Male-owned SEs Grossly Disadvantaged Owing to Favouritism of Female Counterparts

Male-owned SEs Grossly Disadvantaged Owing to Favouritism of Female Counterparts
Jun 09, 2015

Prof. John Rand of the Department of Economics, University of Copenhagen, has asserted that male –owned small enterprises are grossly disadvantaged mainly due to pure female gender favouritism in loans to micro and small firms.

Prof. Rand made this assertion during the University of Ghana’s 4th Development Policy & Practice Talk organised by its Development Policy Poverty Monitoring and Evaluation (DPPME) Center of Research Excellence, in conjunction with the Institute of Statistical, Social and Economic Research (ISSER) and the Centre for Sustainable Enterprise Development (CSED).


Prof. Rand at the Development Policy and Practice Talk

The Centre for Sustainable Enterprise Development (CSED) is currently headed by Prof. Robert Hinson, Department of Marketing & Entrepreneurship, University of Ghana Business School.

Speaking on the theme, ‘SME Credit Constraints: Revisiting the Gender Dimension of an Old Development Policy Challenge, also the title of his research, he established that though there are numerous studies on the gender-credit relationship in households, little is known about gender discrimination in credit allocation among formal entrepreneurs in Africa.


Participants in attendance

He argued favouristism, and not superior managerial skills, is the primary reason why female-owned small enterprises are less likely to be credit constrained since the gap is reversed for medium-size enterprises.

According to him, the ‘over-shooting’, i.e. recent focus on serving female-owned smaller enterprises credit demand, may have distorted credit allocation in a non-optimal manner.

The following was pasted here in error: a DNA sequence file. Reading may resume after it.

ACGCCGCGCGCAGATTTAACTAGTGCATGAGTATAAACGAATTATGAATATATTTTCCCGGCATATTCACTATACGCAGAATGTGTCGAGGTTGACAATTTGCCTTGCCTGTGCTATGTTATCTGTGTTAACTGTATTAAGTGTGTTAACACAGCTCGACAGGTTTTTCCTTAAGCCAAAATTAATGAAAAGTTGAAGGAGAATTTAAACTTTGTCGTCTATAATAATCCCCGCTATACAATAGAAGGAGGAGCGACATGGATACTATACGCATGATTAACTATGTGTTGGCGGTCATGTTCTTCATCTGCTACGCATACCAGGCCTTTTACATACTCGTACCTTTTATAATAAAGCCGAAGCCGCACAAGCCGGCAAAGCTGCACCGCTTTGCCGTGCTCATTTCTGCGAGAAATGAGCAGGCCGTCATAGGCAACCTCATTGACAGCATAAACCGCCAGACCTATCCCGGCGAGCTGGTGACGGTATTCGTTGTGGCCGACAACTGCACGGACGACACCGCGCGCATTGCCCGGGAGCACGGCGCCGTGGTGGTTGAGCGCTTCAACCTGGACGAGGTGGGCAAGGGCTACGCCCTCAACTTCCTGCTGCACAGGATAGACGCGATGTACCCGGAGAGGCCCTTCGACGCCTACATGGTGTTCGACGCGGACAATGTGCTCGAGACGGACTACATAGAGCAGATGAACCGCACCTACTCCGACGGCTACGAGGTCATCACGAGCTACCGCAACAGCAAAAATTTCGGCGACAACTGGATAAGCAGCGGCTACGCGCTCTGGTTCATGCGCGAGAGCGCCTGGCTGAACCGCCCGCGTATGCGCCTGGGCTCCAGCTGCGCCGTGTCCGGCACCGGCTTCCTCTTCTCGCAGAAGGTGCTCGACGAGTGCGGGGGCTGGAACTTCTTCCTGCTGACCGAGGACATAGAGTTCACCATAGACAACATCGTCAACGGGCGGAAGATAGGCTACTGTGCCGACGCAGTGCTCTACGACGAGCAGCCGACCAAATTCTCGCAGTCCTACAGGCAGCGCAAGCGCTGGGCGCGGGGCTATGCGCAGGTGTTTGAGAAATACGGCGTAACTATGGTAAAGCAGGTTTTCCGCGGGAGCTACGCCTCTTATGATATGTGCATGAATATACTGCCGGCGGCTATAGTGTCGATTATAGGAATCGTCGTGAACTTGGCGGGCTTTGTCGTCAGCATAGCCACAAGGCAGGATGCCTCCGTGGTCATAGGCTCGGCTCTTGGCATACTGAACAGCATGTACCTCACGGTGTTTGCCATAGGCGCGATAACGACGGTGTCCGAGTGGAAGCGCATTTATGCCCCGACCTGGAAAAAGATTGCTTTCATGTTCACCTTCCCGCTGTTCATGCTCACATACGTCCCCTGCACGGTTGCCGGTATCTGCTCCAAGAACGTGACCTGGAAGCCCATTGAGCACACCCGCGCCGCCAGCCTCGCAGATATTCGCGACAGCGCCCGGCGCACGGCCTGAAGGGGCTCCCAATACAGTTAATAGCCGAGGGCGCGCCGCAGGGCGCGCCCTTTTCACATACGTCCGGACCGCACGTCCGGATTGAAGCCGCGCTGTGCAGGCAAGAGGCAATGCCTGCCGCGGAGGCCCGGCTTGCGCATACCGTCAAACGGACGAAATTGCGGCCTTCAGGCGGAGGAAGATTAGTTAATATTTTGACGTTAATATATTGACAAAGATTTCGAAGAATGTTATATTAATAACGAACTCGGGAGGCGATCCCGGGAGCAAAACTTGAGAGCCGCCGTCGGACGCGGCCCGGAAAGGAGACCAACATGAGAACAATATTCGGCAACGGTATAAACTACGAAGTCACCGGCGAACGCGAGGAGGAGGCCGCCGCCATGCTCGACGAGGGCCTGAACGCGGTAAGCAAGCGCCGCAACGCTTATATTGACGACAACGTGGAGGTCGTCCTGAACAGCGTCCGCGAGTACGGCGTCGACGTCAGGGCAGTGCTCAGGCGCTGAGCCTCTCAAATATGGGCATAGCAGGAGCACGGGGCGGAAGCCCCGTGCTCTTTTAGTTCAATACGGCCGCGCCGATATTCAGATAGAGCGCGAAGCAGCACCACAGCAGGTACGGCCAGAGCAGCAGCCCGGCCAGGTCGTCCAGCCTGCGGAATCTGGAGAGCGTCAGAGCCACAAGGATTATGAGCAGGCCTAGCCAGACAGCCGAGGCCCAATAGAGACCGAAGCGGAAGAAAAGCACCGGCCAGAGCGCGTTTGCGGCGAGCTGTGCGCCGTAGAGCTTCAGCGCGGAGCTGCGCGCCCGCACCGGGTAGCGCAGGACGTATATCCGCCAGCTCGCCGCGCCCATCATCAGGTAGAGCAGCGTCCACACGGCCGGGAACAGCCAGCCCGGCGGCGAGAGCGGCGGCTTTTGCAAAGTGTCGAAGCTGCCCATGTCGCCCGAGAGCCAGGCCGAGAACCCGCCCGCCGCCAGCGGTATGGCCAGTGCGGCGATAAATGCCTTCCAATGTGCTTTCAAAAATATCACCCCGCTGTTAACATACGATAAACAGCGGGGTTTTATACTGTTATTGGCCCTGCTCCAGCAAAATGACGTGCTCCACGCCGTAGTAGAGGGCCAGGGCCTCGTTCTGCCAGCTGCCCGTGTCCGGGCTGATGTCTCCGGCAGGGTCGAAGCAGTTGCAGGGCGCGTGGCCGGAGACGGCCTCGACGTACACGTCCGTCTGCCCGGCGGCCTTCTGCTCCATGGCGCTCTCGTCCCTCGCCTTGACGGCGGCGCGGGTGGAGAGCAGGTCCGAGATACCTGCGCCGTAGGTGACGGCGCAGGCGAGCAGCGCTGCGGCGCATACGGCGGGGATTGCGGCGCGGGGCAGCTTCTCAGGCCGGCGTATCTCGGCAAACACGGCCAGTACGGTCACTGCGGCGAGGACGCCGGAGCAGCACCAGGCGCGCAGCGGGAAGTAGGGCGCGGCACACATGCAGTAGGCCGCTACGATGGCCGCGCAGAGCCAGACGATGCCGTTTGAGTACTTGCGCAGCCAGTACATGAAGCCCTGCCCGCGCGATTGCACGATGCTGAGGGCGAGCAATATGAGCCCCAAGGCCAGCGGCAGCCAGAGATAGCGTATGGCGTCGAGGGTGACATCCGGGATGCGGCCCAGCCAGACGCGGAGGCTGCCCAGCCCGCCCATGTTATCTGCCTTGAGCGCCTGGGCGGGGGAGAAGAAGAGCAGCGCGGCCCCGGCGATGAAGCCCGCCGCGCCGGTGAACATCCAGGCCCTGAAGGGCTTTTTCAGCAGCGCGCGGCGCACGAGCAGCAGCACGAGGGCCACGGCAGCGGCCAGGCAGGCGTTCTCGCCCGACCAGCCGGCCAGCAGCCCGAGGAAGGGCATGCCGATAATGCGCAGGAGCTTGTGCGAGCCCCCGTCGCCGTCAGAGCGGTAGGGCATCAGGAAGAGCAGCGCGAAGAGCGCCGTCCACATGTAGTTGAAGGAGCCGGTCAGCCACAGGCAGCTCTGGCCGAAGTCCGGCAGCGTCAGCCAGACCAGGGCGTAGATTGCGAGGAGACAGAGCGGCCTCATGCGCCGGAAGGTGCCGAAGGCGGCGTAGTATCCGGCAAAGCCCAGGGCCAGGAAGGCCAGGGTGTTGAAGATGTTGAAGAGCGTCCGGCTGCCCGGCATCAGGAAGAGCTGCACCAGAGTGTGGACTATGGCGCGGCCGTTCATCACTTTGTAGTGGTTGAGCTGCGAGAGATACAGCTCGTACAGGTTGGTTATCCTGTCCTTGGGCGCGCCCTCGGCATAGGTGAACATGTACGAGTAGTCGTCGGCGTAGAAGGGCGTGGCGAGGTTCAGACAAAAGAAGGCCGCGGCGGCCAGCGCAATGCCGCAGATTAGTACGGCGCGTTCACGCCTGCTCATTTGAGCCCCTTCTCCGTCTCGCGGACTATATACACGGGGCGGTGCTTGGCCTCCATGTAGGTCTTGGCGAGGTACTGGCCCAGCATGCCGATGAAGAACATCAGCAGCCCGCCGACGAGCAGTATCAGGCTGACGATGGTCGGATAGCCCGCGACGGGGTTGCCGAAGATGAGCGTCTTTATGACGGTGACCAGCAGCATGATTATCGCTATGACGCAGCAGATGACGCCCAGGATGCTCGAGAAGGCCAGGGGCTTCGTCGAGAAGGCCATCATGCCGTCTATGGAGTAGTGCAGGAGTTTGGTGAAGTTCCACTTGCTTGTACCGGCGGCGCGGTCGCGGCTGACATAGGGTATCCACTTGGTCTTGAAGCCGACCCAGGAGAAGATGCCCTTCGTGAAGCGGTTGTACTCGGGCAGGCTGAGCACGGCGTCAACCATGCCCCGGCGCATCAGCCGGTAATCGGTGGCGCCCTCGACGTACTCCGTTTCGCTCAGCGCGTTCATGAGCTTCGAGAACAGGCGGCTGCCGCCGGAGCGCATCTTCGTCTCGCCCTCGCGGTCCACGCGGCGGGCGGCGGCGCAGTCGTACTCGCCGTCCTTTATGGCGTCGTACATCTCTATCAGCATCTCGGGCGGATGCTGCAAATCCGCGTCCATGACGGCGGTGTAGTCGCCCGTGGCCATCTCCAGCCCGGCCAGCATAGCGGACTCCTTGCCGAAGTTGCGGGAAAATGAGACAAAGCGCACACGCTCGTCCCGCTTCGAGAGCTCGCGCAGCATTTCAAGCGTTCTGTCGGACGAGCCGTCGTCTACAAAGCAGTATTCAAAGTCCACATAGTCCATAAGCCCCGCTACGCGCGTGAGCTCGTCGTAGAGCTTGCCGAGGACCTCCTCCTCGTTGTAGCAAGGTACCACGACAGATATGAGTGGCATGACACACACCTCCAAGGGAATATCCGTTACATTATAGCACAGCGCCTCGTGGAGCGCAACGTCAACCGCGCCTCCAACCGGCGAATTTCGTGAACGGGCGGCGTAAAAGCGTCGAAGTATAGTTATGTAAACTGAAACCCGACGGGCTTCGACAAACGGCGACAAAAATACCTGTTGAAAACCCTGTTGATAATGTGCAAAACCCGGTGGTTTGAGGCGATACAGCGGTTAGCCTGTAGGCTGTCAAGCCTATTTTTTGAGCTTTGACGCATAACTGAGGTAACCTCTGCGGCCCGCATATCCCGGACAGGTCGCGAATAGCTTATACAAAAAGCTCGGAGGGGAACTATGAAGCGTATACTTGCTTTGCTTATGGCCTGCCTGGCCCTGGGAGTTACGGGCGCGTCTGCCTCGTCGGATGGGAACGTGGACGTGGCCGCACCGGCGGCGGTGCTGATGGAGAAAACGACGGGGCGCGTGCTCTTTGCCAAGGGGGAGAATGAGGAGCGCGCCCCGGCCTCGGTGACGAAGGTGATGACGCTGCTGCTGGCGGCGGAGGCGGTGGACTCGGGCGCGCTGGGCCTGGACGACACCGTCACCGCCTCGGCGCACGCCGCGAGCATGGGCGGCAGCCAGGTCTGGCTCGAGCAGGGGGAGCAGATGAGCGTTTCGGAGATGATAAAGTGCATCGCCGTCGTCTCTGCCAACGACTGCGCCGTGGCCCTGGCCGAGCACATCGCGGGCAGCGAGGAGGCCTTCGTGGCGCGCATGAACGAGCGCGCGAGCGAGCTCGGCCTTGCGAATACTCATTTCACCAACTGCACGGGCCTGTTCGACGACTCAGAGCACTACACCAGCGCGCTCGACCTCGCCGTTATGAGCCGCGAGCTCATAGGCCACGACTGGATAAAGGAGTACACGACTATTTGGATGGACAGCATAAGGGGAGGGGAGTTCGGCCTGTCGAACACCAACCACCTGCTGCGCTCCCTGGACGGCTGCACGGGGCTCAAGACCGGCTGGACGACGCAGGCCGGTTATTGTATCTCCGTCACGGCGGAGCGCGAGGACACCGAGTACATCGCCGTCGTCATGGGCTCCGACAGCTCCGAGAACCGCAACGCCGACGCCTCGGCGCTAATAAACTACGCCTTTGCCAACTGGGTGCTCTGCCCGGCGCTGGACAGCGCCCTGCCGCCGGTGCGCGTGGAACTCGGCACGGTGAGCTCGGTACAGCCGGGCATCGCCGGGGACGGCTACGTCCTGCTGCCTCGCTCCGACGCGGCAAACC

Despite the favouritism factor as key in ensuring the credit safety of female-owned small enterprises, he maintained the disparity in gender differences in credit constraints is small and affected by size, sector, and location.


Disparity in gender differences in credit constraints is small and affected by size, sector, and location: Prof. Rand

Prof. Rand consequently recommended donors and policy makers, instead of calling for more credit to small female-owned enterprises, rather focus the effort on improving the functioning and competitiveness of the financial sector.

Ghana, he stressed, must therefore employ an industrial strategy that goes beyond investment climate concerns since, though central to economic success, it may not be enough to overcome the advantages of the world’s existing industrial locations.


Participants included media personnel and actors in industry

This, Ghana could do, by adopting and committing to long-term strategic development plans, diversify instead of specialising in a single industry, and be willing to take risks, he concluded.

The Talk has thus far hosted professors Klaus Grunert, Soeren Jeppesen, and Mette Morsing, all of Denmark’s University of Copenhagen, who have spoken extensively on ‘Food Marketing and Poverty Alleviation’; ‘Corporate Social Responsibility and Small and Medium Enterprises’; and  ‘Corporate Social Responsibility and MNEs’, respectively.


Prof. Rand, in a pose with the Chairman of the programme, Dr. William Baah Boateng, Dpt. of Economics, UG


Prof. Rand being interviewed by the media after the event

Participants together in a pose

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